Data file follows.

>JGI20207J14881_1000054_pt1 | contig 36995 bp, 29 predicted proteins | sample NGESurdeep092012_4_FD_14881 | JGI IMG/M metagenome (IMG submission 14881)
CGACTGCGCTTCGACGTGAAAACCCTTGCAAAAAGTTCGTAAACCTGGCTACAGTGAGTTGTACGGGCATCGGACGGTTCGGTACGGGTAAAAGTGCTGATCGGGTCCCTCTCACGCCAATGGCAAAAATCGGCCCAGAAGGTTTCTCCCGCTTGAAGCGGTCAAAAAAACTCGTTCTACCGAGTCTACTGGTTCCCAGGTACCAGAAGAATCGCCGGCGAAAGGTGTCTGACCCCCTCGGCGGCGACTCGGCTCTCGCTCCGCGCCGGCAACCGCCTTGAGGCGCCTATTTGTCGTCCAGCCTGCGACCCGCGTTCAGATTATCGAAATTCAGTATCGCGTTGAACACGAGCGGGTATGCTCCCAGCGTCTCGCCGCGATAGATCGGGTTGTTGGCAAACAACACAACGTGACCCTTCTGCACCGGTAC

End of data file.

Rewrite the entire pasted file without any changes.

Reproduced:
>JGI20207J14881_1000054_pt1 | contig 36995 bp, 29 predicted proteins | sample NGESurdeep092012_4_FD_14881 | JGI IMG/M metagenome (IMG submission 14881)
CGACTGCGCTTCGACGTGAAAACCCTTGCAAAAAGTTCGTAAACCTGGCTACAGTGAGTTGTACGGGCATCGGACGGTTCGGTACGGGTAAAAGTGCTGATCGGGTCCCTCTCACGCCAATGGCAAAAATCGGCCCAGAAGGTTTCTCCCGCTTGAAGCGGTCAAAAAAACTCGTTCTACCGAGTCTACTGGTTCCCAGGTACCAGAAGAATCGCCGGCGAAAGGTGTCTGACCCCCTCGGCGGCGACTCGGCTCTCGCTCCGCGCCGGCAACCGCCTTGAGGCGCCTATTTGTCGTCCAGCCTGCGACCCGCGTTCAGATTATCGAAATTCAGTATCGCGTTGAACACGAGCGGGTATGCTCCCAGCGTCTCGCCGCGATAGATCGGGTTGTTGGCAAACAACACAACGTGACCCTTCTGCACCGGTAC